As a result, two different views come out – one, limit affordability efforts as much as possible for maximum benefit to those selling; and two, those who would prefer the market to moderate in some form. Anna Kelles was deeply involved in the condo effort for the Old Library project. Although that wasn’t the affordable housing proposal, it was the one most similar to Fall Creek’s older, increasingly upper-middle class constituents, who are increasingly at odds with their neighbors.

Fall Creek has mixed views on its rapid gentrification. Maybe that’s why I don’t pick up any strong opinions from its legislator.

4. The fourth piece was written by Kirby Edmonds, Coordinator of Building Bridges, on addressing and combating displacement.

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This is a thoughful piece, it’s just a shame some of the suggested solutions aren’t as easy as they sound. For instance, the land trusts, assuming its something like INHS’s Community Housing Trust, run into an issue at the state level – they’re not recognized, and the state, via the county assessor, taxes at the full amount. Until someone changes the rules in Albany, an odyssey in itself, there’s not a whole lot that can be done. Also, I’m not 100% confident in a county legislature that turned a $583,000 windfall from the state into a free-for-all for pet projects; there would need to be some extremely strong safeguards to ensure the county’s not going to plead hardship if the state were to recognize a trust program.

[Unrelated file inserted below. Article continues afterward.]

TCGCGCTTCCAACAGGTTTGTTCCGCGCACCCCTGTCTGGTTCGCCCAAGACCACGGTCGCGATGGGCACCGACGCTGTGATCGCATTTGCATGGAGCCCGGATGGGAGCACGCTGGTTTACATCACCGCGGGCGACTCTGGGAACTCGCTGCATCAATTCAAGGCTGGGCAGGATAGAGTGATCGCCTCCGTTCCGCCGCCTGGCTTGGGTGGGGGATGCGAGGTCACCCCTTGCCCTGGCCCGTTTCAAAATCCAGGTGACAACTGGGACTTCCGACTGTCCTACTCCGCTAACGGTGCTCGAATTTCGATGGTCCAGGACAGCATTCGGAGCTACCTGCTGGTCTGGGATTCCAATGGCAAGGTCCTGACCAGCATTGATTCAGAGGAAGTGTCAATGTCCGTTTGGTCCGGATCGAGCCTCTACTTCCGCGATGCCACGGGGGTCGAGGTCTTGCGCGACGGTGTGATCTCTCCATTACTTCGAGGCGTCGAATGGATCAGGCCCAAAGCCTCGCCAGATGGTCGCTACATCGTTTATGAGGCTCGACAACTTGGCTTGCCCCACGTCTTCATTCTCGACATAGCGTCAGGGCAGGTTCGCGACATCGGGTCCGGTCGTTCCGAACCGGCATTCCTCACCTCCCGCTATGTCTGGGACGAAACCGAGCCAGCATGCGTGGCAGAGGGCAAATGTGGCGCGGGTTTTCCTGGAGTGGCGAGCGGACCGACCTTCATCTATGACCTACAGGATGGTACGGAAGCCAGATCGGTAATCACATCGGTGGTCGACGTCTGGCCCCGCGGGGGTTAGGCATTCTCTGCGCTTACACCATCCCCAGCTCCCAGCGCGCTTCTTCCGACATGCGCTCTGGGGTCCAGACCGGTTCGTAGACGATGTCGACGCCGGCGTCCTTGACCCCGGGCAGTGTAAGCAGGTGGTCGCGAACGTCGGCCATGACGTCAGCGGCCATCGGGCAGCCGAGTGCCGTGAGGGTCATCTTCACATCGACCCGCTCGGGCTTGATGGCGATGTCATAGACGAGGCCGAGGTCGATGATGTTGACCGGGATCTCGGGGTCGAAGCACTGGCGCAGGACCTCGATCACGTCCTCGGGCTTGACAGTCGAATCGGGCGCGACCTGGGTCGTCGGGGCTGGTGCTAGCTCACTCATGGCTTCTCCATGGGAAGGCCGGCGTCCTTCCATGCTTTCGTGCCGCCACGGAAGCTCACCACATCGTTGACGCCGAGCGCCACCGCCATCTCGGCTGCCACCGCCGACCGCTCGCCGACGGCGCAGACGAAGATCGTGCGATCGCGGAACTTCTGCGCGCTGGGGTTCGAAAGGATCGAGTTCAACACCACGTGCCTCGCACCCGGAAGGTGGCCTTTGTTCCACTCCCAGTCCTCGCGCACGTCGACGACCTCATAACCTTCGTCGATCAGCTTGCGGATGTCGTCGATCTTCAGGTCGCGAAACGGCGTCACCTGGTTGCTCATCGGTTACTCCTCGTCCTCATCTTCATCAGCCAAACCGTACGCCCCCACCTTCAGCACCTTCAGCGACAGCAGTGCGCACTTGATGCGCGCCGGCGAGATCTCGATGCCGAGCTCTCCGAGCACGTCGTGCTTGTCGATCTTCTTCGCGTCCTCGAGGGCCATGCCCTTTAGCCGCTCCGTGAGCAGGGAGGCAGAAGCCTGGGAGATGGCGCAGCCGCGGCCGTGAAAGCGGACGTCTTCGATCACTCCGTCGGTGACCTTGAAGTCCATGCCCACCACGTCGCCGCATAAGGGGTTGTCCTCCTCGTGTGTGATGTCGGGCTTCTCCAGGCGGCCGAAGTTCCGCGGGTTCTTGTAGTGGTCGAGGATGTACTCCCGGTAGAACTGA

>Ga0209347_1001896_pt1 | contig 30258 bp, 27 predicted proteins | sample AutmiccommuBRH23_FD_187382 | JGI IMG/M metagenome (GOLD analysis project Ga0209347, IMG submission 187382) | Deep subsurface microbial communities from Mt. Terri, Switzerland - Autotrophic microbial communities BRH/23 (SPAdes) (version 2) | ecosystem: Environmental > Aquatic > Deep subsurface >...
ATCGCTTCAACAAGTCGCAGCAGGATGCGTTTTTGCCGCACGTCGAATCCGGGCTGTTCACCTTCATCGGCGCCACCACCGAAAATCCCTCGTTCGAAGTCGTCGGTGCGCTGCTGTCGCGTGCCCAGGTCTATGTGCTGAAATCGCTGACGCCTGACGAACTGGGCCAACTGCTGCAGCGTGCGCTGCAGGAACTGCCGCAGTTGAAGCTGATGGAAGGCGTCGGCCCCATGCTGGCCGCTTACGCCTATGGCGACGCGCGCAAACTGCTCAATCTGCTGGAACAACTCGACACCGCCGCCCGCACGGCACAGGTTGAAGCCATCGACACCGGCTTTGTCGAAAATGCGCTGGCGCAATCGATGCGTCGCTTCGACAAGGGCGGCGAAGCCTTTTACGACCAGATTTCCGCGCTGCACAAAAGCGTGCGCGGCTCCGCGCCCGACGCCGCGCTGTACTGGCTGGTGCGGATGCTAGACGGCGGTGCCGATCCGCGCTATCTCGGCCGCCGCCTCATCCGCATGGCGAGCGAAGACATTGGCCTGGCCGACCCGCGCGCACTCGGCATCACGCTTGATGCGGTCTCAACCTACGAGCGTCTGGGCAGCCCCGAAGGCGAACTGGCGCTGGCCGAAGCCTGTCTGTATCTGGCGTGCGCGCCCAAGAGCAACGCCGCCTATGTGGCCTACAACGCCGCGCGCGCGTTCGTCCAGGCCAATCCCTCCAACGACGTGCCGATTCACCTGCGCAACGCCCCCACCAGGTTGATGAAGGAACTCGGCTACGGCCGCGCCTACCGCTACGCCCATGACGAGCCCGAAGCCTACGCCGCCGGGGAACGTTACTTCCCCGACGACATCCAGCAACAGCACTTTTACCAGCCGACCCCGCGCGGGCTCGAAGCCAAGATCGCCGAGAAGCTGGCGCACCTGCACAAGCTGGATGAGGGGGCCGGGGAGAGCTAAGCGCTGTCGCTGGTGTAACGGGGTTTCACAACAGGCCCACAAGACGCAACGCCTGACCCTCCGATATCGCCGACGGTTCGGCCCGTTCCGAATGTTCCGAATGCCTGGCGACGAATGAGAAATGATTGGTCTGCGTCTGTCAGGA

The Times complained that Edmonds had a negative view of 210 Hancock, but I don’t quite get that, it sounds more neutral, about maintaining clear, frank communication. But given the multiple community meetings during the planning stage, it’s not clear how much more open and transparent the process can be before one to break out those “frank conversations about privilege”.

5. Article number five, focusing on affordable housing, came courtesy of Paul Mazzarella, Executive director of INHS.

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It was great that Paul touched on the income aspect to the housing issue – Tompkins County’s average income isn’t much higher than surrounding counties, but the cost of housing is much greater. Students are the obvious part of that because they pool incomes on units, but they only make up about one-third of the housing deficit. Also playing a role are incoming retirees who’ve made their dollars elsewhere, and the growing economy draws in those advancing their careers and already have some assets to their name. Add it all together, and it’s quite difficult for supply to try and keep up with demand.